Monday, November 5, 2012

Quick Takes With Four Clowns’ Jeremy Aluma

Robin Hood Director Talks Sets, Costumes and His First Encounter with Robin

Kevin Klein and Alexis Jones in Robin Hood.
SCR: Think back and tell me how you first got introduced to the legend of Robin Hood.

Jeremy Aluma: Fittingly, my earliest memory of Robin Hood is Mel Brooks (Men in Tights, 1993)! I remember having a sleepover birthday party in middle school and watching it with my friends. Of course, I loved the gags, puns, large characters the actors played and of course the farce of all previous Robin Hoods, which I only slightly understood.

SCR: Describe the set and costumes for me. Do they have a “wow” factor?!

JA: We settled on the concept of a forest playground early in the discussion process and truly that is what has been created. Set designer Fred Kinney has created a set complete with climbable trees, large angled fallen logs and holes to pop in and out of.

Costume designer Leah Piehl had a challenge: six actors featured in roughly 25 different roles and jumping in and out of costumes sometimes in about 20 seconds. The overall feel is that of a traveling minstrel troupe of actors, which really helped shape the concepts, colors and appearance. We wanted to keep the colors bright and vibrant and make the costumes functional and easy to put on and take off. There're a lot of wonderful elements to play with, too: fat suits, five-inch platform-sole shoes for height, weapons, hats, crowns and cloaks.

Julia Davis, Raymond Lee
and Amir Levi in Robin Hood.
SCR: What are some fun moments in Greg Banks’ Robin Hood?

JA: The moments that I imagine are going to be the most fun are the interactive parts with the audience. The call and response, Much asking an audience member to help him. Also, I think dressing Robin as a lady so he can thwart the Sheriff's plan is just hilarious.

SCR: Not to get too deep, but what are some lessons that come out of Banks’ Robin Hood?

JA: There are a number of them. Helping humanity always should come before our personal need to amass wealth. Never cheer the death of any man, even your enemy. Learn from your failures, grow from them, change from them and proceed, never give up, every great success story came with a lot of failure. Take care of nature. Love, honor and respect your friends. Help those less fortunate than you.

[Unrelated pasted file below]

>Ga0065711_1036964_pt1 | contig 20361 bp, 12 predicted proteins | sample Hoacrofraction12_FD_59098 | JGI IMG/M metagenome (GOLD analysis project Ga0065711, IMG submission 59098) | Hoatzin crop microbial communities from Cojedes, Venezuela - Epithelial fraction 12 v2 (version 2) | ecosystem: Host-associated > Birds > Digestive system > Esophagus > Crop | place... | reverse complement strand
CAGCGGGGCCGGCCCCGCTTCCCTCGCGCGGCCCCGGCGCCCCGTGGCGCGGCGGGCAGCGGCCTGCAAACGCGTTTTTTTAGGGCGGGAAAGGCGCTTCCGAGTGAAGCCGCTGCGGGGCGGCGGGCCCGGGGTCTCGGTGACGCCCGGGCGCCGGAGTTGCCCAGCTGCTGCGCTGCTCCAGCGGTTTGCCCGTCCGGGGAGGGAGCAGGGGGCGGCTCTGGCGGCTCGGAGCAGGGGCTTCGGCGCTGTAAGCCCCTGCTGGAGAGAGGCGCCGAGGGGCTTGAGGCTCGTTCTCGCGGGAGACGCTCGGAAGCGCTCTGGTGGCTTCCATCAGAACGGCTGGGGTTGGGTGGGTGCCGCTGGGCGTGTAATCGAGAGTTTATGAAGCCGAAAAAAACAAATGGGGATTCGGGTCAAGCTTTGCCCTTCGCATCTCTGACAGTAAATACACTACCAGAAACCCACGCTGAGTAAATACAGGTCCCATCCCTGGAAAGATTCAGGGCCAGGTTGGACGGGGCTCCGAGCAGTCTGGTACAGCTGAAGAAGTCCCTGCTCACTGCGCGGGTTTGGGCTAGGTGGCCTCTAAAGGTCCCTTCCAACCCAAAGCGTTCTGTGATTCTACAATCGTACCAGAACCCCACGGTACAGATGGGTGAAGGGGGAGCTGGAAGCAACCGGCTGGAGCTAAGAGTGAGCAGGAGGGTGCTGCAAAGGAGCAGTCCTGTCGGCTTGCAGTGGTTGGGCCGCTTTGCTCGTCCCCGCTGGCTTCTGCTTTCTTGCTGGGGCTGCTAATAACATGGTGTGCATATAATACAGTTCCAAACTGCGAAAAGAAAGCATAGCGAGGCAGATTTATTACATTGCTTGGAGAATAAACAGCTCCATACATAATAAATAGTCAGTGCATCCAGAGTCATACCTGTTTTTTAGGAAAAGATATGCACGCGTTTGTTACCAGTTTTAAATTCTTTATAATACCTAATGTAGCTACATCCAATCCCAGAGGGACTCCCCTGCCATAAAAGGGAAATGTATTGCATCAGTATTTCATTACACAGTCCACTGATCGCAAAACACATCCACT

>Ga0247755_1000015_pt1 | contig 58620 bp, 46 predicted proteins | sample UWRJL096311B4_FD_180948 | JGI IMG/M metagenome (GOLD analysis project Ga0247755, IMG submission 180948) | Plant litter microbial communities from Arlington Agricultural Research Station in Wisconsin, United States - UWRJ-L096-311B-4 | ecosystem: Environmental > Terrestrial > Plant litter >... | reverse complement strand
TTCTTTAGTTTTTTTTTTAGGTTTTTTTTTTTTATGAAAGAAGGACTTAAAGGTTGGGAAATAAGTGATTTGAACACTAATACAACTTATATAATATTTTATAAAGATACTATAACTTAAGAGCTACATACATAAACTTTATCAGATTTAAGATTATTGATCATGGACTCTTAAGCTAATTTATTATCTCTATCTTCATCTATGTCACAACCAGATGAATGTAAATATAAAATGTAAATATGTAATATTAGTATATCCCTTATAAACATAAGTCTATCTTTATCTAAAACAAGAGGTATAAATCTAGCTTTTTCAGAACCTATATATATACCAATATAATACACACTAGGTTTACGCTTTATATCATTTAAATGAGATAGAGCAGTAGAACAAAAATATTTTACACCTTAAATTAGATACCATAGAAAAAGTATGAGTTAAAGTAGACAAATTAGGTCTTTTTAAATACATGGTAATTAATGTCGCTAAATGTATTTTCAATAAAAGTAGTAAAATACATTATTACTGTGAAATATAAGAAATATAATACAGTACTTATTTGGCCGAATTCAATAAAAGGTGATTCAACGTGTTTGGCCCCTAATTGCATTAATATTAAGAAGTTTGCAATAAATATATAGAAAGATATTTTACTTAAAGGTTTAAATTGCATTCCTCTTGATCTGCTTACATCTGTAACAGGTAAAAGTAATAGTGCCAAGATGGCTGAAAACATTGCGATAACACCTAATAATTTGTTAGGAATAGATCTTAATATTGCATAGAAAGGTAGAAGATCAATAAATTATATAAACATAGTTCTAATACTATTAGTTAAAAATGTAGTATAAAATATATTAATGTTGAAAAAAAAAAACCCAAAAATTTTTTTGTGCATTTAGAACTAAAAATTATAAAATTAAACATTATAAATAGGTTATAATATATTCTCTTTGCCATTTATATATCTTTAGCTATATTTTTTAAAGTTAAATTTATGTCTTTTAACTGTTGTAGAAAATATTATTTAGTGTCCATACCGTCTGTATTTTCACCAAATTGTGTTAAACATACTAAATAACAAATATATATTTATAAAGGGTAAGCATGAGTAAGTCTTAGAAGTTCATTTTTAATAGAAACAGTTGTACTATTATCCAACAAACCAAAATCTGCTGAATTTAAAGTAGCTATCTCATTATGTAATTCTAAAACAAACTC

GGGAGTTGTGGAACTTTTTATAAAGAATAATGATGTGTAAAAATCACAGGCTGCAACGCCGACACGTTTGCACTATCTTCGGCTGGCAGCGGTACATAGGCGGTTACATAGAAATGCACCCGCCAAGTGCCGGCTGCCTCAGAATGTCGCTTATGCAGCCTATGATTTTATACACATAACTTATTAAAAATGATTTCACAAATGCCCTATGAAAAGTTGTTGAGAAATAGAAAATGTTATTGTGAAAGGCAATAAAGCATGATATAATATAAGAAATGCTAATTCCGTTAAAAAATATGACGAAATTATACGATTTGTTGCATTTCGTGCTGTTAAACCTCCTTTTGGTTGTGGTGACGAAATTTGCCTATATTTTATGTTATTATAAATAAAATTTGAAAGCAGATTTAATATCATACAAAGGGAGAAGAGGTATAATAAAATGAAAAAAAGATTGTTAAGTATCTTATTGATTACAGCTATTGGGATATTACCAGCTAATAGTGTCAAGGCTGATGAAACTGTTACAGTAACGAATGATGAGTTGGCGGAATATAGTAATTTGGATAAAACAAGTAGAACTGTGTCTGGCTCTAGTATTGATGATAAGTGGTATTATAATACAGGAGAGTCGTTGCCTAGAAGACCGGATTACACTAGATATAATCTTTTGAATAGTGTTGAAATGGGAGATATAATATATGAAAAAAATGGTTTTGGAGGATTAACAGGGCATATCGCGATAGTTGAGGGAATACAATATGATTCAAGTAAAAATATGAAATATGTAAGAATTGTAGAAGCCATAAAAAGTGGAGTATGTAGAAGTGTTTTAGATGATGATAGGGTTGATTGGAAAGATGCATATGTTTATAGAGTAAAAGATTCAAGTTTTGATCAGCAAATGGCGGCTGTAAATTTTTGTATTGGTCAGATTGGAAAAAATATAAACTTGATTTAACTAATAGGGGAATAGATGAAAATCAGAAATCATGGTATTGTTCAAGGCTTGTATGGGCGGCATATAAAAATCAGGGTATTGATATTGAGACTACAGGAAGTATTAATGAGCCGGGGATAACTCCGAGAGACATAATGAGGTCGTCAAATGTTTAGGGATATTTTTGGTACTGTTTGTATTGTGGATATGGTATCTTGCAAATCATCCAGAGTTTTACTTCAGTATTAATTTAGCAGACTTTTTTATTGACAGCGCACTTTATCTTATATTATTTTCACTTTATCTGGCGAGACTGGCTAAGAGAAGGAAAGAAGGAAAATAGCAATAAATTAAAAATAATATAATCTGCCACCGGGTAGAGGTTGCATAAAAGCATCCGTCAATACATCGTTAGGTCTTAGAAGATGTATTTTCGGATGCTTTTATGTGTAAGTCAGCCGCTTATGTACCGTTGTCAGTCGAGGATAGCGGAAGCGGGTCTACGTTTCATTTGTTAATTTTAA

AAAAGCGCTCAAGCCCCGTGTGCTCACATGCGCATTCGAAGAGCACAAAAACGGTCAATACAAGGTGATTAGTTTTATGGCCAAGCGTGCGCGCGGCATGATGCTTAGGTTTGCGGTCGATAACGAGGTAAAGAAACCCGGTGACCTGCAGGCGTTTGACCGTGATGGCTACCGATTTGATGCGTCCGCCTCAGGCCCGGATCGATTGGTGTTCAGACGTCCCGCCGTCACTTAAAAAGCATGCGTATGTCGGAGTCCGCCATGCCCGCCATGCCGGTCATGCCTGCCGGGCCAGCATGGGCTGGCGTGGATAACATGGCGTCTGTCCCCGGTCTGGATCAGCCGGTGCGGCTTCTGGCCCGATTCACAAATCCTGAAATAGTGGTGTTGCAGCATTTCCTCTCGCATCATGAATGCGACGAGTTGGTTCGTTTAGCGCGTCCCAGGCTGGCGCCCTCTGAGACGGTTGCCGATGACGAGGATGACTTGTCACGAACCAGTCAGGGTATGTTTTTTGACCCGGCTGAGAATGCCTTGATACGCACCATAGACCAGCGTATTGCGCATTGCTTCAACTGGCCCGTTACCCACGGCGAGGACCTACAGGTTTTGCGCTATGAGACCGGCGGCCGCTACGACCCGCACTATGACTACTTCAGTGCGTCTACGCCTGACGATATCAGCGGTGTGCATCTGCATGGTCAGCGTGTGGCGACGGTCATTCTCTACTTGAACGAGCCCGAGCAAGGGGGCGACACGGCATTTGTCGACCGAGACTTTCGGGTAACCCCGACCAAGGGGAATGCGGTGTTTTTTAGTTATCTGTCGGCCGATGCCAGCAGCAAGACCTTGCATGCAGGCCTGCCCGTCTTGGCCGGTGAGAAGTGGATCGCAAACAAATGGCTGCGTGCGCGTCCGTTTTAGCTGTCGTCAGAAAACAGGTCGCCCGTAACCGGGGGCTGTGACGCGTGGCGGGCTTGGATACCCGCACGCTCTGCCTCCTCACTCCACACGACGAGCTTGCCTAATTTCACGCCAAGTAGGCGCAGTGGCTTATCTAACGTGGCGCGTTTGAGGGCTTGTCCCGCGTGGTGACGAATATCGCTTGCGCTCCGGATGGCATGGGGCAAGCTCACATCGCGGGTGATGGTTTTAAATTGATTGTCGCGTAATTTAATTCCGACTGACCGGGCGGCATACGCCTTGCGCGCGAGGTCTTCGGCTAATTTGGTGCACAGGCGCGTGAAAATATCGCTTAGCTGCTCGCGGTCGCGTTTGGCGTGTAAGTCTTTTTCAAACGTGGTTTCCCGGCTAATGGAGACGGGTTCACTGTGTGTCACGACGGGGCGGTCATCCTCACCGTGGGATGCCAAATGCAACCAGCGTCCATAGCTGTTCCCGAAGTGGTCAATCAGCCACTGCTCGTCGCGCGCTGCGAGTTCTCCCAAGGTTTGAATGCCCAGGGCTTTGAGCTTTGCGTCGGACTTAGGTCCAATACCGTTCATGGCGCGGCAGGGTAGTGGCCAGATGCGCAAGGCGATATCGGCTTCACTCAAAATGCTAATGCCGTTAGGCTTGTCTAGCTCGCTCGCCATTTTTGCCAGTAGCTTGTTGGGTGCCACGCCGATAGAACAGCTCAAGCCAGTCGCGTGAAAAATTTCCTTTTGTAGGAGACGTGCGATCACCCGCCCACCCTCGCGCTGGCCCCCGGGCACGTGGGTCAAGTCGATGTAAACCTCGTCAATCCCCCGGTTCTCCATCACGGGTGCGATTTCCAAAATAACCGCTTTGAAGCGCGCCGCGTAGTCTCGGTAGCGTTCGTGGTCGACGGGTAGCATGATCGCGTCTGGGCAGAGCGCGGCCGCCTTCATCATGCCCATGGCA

SCR: What do you hope audiences—young and old—will come away with from seeing Four Clowns in this production?

JA: My first goal with Four Clowns always is to entertain an audience. So it's very important that they have a good time and laugh. It's also rewarding to work with a script that has so many opportunities to interact with the audience and, of course, we've added a few more! I'd like audiences to see the nature of theater as a living, vibrant art form, unique in its ability to respond to each audience member differently. Humanity also is an important theme for me in most productions that I direct and this play has some valuable lessons; it would be wonderful for those to impact audience members, too.

SCR: In your best Robin Hood-era language, how would you issue an invitation to folks to come the show?

JA: Forsooth, me lads and ladies of yesteryore and yoreyyore! "If you desire the spleen and will laugh yourselves into stitches, follow us."

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